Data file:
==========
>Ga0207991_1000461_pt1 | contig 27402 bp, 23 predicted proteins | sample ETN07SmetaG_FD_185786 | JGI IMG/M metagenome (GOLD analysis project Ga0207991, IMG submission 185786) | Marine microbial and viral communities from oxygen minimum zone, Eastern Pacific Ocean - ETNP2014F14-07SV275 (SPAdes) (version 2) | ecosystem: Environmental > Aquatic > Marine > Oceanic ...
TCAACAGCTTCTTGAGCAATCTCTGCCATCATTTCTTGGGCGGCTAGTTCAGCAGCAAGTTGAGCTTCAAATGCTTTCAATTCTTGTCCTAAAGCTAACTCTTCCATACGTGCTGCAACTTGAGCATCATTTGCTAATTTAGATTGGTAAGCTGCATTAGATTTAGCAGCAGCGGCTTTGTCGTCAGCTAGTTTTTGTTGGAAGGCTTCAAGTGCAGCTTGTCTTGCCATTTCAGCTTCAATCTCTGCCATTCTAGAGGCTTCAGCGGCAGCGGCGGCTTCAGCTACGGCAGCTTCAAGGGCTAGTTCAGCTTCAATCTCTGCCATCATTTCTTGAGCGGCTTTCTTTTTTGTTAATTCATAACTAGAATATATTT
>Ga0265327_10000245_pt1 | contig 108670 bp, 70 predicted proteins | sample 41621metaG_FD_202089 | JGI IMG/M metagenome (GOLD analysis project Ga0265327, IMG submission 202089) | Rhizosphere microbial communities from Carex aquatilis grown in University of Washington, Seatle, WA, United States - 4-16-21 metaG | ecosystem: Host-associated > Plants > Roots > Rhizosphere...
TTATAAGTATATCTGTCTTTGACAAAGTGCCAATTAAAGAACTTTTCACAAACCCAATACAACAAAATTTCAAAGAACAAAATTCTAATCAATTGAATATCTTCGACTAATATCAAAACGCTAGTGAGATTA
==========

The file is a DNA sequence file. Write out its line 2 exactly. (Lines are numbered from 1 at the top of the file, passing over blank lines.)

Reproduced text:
TCAACAGCTTCTTGAGCAATCTCTGCCATCATTTCTTGGGCGGCTAGTTCAGCAGCAAGTTGAGCTTCAAATGCTTTCAATTCTTGTCCTAAAGCTAACTCTTCCATACGTGCTGCAACTTGAGCATCATTTGCTAATTTAGATTGGTAAGCTGCATTAGATTTAGCAGCAGCGGCTTTGTCGTCAGCTAGTTTTTGTTGGAAGGCTTCAAGTGCAGCTTGTCTTGCCATTTCAGCTTCAATCTCTGCCATTCTAGAGGCTTCAGCGGCAGCGGCGGCTTCAGCTACGGCAGCTTCAAGGGCTAGTTCAGCTTCAATCTCTGCCATCATTTCTTGAGCGGCTTTCTTTTTTGTTAATTCATAACTAGAATATATTT